And weigh'it thy words before thou givit them To your own person : Niy, when I have a fuit, Therefore thefe stops of thine fright me the more: Wherein I mean to touch your love indeed, For such things, in a falfe difloyal knave, It shall be full of poize? and difficulty,

Are tricks of custom; but, in a man that's just, And fearful to be granted.

They are close delations, working from the beart, 0:6. I will deny thee nothing :

That paflion cannot rule.
Whereon, I do beseech thee, grant me this, lage. For Michael Caffio,
To leave me but a little to myself.

I daire be swori), I think that he is honest.
Dij. Shall I deny you? no: Farewel, my lord. O:b. I think fo too.
Urb. Farewel, niy Desdemona : I will come to lugn. Men fhould be what they seem;
chee Itraight.

(teach you ; Or, those that be noi, 'would they might seen Def. Æmilia, come :--- -Be it as your fancies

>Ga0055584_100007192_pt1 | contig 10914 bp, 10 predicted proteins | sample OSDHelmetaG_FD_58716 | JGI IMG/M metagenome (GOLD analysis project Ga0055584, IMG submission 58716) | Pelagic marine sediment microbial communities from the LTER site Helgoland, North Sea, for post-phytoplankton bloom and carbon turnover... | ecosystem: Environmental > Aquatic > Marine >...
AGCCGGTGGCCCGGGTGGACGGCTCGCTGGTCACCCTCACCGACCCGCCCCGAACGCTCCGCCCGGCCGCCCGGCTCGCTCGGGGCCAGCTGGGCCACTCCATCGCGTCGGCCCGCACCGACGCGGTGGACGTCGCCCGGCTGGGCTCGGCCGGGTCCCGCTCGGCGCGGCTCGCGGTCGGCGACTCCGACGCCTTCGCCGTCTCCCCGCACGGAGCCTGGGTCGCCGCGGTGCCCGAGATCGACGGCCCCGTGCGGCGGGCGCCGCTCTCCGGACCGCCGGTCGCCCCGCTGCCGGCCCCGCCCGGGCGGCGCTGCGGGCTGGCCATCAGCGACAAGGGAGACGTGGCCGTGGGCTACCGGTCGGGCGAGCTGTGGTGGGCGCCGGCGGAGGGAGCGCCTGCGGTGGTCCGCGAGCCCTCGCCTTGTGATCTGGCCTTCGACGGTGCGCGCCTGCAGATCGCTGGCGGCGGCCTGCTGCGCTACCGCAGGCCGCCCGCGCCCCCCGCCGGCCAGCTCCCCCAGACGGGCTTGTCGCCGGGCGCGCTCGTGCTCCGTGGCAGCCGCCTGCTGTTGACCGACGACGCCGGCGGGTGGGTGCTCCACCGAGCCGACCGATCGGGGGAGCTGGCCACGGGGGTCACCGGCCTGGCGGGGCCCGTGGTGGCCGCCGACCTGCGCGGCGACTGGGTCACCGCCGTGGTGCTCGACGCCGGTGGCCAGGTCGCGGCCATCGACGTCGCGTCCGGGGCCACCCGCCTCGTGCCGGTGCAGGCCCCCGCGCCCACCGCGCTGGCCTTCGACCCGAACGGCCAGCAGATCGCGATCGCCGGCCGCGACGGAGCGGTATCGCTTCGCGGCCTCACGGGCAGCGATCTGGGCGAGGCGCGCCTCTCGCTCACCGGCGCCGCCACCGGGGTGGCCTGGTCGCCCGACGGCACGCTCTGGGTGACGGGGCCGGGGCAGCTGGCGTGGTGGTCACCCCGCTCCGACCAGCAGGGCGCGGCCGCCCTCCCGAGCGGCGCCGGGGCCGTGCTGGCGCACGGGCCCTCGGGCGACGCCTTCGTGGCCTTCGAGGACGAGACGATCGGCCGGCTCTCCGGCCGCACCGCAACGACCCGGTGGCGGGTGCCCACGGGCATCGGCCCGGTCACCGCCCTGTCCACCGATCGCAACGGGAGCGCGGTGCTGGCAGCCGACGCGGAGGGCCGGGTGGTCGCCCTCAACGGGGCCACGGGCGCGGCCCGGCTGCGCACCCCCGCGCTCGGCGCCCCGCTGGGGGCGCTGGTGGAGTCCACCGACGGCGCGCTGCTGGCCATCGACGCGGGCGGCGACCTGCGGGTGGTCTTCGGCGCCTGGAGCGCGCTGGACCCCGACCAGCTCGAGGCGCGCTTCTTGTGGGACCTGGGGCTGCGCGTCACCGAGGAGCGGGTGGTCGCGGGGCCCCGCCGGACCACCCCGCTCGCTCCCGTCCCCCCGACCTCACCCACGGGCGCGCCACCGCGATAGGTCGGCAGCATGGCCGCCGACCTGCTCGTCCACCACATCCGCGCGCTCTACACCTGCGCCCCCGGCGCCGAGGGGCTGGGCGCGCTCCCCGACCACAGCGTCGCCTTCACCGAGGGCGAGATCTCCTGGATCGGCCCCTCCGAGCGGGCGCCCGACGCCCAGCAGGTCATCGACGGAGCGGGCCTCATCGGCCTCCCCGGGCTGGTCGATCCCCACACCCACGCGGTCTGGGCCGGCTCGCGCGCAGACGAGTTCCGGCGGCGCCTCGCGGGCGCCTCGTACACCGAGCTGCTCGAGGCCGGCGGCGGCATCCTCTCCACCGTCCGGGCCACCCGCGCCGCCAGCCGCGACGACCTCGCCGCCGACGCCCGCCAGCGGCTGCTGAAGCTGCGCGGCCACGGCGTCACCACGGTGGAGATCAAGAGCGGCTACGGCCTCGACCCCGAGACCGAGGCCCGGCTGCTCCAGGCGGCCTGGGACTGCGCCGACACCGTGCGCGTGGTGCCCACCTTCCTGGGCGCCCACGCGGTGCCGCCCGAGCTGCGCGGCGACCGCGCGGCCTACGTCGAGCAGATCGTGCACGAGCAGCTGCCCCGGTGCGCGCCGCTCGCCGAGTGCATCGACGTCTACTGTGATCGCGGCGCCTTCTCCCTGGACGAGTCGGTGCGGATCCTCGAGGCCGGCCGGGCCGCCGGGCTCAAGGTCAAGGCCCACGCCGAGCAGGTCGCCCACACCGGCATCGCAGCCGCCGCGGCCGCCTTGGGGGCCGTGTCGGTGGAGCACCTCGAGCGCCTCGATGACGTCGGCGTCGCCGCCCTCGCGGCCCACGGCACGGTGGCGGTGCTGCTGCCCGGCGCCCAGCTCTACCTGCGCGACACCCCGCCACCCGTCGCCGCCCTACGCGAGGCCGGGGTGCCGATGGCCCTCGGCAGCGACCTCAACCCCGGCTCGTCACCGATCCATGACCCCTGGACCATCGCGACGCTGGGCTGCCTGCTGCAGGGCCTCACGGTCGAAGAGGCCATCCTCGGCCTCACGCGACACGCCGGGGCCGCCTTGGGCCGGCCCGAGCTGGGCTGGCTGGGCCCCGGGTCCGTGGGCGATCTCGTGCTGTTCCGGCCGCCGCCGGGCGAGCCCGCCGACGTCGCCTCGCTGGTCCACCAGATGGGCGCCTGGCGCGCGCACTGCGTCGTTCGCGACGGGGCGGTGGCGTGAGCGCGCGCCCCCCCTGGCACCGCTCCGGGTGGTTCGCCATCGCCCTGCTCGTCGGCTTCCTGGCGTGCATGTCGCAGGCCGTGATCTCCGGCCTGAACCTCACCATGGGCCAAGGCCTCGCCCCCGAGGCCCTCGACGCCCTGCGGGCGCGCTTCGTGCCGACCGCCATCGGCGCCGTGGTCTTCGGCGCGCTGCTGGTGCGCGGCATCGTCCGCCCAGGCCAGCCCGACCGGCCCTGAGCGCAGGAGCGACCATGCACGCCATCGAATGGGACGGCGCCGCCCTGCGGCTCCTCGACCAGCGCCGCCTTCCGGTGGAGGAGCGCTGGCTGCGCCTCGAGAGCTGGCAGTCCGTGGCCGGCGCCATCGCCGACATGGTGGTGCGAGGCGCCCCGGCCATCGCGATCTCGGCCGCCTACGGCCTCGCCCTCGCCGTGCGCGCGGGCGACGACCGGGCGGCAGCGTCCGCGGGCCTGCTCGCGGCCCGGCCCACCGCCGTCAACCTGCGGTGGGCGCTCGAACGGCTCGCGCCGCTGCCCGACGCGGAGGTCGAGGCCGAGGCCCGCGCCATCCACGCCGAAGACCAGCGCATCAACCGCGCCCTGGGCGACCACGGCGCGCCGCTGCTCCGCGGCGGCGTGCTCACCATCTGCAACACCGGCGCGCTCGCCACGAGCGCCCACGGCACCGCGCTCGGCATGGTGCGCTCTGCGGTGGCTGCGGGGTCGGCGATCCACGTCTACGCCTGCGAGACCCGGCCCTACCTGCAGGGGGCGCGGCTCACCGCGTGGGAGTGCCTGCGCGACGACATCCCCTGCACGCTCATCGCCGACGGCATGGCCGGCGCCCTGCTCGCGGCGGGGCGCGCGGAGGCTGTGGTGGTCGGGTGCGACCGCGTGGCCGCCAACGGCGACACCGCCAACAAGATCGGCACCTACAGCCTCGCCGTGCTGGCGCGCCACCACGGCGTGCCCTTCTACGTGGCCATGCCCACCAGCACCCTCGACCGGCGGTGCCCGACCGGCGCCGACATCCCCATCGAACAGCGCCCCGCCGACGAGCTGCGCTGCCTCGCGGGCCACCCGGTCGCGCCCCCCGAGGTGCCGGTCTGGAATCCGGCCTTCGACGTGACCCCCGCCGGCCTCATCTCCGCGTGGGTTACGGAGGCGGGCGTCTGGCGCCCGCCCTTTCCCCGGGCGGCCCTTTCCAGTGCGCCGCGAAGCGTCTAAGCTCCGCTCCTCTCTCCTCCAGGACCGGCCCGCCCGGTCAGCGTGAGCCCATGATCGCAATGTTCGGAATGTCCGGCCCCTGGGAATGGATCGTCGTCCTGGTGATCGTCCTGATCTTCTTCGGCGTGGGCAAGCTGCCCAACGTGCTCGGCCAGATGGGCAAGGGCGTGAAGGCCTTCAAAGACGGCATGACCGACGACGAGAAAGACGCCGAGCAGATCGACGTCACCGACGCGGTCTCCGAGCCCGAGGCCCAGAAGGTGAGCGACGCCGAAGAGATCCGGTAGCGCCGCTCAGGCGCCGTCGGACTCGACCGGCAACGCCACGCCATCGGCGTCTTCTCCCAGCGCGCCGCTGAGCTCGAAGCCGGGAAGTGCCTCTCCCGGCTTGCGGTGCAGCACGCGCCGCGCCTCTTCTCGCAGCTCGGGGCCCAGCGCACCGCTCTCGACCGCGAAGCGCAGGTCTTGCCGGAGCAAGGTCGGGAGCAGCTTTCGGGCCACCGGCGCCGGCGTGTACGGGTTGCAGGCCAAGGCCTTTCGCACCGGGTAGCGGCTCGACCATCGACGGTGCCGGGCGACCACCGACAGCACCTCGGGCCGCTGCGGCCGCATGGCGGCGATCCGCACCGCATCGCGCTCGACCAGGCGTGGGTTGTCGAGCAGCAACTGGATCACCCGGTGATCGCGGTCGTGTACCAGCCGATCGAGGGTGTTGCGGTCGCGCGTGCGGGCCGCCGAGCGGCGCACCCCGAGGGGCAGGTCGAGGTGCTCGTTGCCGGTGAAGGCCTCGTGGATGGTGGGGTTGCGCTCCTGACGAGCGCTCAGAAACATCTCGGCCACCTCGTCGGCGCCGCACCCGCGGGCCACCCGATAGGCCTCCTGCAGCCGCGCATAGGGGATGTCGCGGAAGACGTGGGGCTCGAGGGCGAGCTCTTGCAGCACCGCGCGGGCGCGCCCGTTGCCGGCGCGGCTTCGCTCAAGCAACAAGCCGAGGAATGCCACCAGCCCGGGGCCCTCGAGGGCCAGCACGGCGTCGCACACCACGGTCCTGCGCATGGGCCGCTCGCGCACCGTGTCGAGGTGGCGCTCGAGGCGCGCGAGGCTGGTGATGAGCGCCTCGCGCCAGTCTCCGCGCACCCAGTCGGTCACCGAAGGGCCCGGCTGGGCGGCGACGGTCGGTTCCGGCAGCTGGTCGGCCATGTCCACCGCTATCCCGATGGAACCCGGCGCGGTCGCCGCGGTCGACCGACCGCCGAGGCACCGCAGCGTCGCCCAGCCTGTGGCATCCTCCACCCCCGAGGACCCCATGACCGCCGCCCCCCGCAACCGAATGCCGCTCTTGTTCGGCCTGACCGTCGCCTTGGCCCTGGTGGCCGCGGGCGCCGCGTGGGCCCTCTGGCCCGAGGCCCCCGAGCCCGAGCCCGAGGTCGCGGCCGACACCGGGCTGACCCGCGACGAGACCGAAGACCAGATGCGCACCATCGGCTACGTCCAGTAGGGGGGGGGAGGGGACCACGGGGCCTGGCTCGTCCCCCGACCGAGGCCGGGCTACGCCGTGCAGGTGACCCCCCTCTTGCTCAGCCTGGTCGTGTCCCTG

none 6! Whate'er you be, I am obedient.

Oib. Certain, men should he what they seems

(Exit with a mil. lago. Why then, I think Callio's an honest 01. Excellent wretch 3! Perdition catch my soul, But I do love thee! and when I love thee not, Oth. Nay, yet there's more in this : Chaos is come again 4.

I pray thee, speak to me as to thy thinkings, lago. My noble lord,

As thou doft ruminate; and give thy wont of Oik. What dolt thou fuy, Iago ? [lady, The worst of words

(thoughes Jaga. Did Michael Cailio, wlien you woo'd my lago. Gooi my lord, pardon me ; Know of your love ?

[atk ? Though I am bound to every act of duty, 015. Ile did, from first to last : Why dost thou I am not bound to that all Naves are free to.


I To helitate, to stand in suspence. 2 i. e. of weight.

3 The word wreich, iz font parts of England, is a term of the loftest and fondelt tenderness. It exprelles the utmost degree of ainiablenels, joined with an idea, which perhaps all senderneis includes, of feeblencis, fottnels, and want of protection. 4 i. e. When I cafe to love thee, the world is ai an end; i. c there remams nothing valuable or important. s i. c. occult and secret accusations, working involuntarily from the heart, which, though sefolved to COLC :1 the fault, cannot rule iis pution of reicament.

61,6 would they might no longes from, or bear the lhape of man.